The sidewalk is supposed to be a safe place, but after Monday’s van attack in Toronto, some people in Kingston are taking each stride with a little more caution.
On Monday, a van plowed into crowds of pedestrians along a busy sidewalk in downtown Toronto. As a result, 10 people were killed. The attack isn’t the first of its kind. Last week, a driver in Germany drove a van into a cafe, killing four people.
According to Christian Leuprecht, a safety and security expert at Queen’s University, a number of cities around the world are designing sidewalks with defence mechanisms to prevent vehicles from jumping the curb.
Leuprecht says these can include features such as very large public art displays, or concrete or steal benches that are heavily anchored to the ground.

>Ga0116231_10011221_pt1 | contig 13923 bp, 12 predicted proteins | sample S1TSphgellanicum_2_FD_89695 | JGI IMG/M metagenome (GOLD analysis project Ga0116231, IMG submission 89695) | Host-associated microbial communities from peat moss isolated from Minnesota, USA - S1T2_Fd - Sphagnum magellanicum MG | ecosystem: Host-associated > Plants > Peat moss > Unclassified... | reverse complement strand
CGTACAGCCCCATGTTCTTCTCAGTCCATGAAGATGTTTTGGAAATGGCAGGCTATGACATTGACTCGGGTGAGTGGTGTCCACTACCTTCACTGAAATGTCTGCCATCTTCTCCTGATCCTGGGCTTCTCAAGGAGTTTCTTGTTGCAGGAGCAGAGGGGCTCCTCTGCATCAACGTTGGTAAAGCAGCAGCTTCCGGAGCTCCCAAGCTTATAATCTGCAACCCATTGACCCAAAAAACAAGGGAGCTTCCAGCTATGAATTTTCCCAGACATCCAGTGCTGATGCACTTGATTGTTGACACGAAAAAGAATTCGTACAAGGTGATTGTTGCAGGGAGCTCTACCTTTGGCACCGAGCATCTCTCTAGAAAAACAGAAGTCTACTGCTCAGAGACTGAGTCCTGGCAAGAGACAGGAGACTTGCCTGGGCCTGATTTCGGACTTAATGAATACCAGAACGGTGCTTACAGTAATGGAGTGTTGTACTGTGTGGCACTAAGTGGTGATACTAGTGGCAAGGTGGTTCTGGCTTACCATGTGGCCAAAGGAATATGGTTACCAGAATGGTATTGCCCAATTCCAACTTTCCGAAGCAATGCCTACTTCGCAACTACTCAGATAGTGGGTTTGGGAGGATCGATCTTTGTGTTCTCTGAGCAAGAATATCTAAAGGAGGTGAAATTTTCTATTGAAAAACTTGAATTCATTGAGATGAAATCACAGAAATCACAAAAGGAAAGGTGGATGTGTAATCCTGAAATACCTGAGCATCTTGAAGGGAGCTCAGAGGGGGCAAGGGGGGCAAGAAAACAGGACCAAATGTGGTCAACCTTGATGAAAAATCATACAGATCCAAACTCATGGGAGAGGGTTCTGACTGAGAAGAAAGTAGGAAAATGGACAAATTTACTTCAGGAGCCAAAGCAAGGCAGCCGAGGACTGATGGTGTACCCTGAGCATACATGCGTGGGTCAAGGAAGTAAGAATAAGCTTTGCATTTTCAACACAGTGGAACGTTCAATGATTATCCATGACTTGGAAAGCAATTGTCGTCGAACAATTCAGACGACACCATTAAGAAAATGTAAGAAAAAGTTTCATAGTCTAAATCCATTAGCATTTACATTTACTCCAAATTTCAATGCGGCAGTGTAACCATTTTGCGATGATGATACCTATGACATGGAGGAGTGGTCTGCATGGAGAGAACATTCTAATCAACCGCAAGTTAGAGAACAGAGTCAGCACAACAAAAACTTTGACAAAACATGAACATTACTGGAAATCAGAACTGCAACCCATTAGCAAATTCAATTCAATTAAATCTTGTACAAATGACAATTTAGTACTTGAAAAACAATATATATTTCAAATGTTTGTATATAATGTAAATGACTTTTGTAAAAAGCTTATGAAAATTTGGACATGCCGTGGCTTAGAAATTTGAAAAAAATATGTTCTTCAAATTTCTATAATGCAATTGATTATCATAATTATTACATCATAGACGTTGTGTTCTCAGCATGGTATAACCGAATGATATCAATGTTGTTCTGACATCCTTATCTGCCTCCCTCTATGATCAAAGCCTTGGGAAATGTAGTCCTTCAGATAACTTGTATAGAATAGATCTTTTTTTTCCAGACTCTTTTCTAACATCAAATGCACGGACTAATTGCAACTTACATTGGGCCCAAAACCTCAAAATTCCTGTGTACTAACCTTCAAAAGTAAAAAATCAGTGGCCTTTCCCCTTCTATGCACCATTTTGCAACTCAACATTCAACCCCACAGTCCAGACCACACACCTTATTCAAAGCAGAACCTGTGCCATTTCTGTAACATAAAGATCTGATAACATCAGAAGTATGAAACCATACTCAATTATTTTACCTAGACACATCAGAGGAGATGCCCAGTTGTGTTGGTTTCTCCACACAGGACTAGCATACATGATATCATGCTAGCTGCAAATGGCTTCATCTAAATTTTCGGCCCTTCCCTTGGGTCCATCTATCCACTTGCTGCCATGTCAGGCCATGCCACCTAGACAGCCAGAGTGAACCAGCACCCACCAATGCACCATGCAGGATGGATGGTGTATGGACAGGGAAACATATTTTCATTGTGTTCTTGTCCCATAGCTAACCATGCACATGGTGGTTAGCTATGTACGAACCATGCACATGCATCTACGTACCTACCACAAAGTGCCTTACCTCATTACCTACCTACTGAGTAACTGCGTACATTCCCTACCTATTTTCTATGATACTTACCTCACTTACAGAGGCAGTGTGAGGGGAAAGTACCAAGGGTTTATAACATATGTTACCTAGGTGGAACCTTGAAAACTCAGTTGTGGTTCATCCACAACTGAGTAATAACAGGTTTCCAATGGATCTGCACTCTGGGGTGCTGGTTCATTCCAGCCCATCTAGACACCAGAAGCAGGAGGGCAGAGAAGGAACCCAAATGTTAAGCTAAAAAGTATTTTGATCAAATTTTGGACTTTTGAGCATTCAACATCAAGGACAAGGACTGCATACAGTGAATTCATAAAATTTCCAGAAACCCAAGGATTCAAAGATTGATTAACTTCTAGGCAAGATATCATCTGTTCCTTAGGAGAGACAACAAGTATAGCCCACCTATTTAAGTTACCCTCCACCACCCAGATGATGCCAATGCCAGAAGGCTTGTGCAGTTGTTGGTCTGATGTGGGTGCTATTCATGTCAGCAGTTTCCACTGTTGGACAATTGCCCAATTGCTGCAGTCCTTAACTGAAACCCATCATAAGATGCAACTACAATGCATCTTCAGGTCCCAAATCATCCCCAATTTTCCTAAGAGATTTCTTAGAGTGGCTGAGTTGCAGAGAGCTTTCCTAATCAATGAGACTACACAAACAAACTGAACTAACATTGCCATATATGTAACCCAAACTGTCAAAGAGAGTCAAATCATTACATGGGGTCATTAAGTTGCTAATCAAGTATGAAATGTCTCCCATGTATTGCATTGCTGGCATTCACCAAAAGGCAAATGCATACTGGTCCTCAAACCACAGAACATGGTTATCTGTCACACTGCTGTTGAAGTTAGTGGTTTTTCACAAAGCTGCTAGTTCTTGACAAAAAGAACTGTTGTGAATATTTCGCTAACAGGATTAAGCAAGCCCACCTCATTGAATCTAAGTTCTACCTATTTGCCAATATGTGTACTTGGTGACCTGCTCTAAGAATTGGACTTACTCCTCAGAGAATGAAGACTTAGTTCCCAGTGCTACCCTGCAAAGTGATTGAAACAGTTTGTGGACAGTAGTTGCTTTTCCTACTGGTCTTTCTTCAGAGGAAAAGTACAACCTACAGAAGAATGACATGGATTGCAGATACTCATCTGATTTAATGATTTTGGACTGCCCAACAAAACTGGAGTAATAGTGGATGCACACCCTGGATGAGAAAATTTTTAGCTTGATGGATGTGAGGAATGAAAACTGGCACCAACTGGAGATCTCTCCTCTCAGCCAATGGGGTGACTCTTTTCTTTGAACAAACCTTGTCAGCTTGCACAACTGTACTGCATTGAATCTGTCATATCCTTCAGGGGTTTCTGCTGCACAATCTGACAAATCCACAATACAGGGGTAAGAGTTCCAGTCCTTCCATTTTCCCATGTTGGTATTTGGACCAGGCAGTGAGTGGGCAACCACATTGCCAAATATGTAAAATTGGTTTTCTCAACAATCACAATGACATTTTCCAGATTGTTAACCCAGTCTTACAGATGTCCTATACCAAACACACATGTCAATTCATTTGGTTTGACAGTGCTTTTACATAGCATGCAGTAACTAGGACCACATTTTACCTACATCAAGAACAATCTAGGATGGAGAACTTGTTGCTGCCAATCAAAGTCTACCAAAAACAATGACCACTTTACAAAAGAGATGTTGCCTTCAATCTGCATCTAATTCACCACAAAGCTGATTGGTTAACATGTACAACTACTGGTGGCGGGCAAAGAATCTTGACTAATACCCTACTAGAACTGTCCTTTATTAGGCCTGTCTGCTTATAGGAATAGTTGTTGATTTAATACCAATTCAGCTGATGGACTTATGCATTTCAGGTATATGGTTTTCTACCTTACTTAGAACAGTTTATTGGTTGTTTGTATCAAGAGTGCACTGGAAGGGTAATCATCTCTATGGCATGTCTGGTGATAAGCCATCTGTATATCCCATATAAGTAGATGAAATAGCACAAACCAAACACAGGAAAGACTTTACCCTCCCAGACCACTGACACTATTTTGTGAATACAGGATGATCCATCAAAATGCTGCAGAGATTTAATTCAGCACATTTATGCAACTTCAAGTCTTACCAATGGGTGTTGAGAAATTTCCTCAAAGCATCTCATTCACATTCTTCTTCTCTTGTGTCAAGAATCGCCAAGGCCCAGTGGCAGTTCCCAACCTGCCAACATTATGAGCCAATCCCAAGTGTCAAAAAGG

He makes reference to a portion of Kingston’s downtown. The re-development of lower Princess Street has allowed the city to install benches, lights and flower beds encased in concrete and granite. While these may just be for decoration, they could also help keep pedestrians safe.
“You can already see that it would be more difficult now to engage in this type of activity with more obstacles along the sidewalk,” Leuprecht says.
According to Bryan Paterson, mayor of Kingston, the city’s sidewalks are designed to meet provincial construction standards, with public safety and accessibility in mind. “That includes designing barrier curbs, where applicable, in high pedestrian areas to reduce the chance of vehicles veering up onto sidewalks.”